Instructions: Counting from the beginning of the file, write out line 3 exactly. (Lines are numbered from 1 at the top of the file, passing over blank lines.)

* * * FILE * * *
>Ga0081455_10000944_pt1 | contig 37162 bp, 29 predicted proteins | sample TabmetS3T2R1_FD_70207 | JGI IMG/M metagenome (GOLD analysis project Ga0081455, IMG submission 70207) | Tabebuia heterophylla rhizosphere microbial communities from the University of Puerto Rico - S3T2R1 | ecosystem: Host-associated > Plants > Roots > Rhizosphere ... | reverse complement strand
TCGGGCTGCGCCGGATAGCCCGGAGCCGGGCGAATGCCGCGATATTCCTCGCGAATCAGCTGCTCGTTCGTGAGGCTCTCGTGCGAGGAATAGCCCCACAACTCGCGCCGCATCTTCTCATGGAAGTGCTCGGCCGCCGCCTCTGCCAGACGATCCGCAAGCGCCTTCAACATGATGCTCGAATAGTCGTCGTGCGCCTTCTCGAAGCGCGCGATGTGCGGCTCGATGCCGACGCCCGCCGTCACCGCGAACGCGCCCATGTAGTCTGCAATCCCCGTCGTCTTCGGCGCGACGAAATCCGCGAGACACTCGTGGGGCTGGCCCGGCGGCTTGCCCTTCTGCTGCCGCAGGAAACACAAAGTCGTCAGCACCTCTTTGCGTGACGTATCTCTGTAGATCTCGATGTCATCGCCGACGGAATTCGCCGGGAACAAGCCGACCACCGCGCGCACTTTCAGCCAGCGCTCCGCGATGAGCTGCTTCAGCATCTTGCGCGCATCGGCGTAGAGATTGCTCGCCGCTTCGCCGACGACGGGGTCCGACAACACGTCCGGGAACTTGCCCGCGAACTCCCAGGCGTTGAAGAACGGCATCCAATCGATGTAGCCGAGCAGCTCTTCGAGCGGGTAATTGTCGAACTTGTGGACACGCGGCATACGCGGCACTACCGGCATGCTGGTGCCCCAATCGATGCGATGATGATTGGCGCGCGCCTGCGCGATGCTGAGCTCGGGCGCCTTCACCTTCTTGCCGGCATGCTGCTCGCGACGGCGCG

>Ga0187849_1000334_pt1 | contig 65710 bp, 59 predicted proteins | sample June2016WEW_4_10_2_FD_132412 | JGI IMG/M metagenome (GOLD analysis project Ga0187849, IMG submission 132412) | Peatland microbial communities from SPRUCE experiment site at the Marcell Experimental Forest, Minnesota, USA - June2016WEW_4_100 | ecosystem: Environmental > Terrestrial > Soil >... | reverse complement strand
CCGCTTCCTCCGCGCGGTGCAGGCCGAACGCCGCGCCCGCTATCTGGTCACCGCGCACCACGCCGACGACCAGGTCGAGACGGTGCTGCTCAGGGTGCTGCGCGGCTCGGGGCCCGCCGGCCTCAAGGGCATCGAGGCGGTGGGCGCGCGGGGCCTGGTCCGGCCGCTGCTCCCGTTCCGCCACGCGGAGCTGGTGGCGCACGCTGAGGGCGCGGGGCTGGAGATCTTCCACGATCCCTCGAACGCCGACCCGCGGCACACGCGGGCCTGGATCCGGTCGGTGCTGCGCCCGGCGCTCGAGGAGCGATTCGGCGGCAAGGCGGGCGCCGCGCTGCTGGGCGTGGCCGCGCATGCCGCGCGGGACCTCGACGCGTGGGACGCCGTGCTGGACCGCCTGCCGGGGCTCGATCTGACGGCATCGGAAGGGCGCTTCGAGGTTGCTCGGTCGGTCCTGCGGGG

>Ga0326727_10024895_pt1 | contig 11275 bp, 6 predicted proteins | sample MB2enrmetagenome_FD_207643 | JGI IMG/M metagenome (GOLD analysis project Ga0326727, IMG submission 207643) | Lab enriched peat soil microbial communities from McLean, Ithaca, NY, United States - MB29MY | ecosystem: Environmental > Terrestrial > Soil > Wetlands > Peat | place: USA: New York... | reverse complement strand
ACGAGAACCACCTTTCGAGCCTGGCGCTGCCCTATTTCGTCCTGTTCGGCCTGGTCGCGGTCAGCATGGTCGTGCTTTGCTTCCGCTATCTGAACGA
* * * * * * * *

>Ga0187849_1000334_pt1 | contig 65710 bp, 59 predicted proteins | sample June2016WEW_4_10_2_FD_132412 | JGI IMG/M metagenome (GOLD analysis project Ga0187849, IMG submission 132412) | Peatland microbial communities from SPRUCE experiment site at the Marcell Experimental Forest, Minnesota, USA - June2016WEW_4_100 | ecosystem: Environmental > Terrestrial > Soil >... | reverse complement strand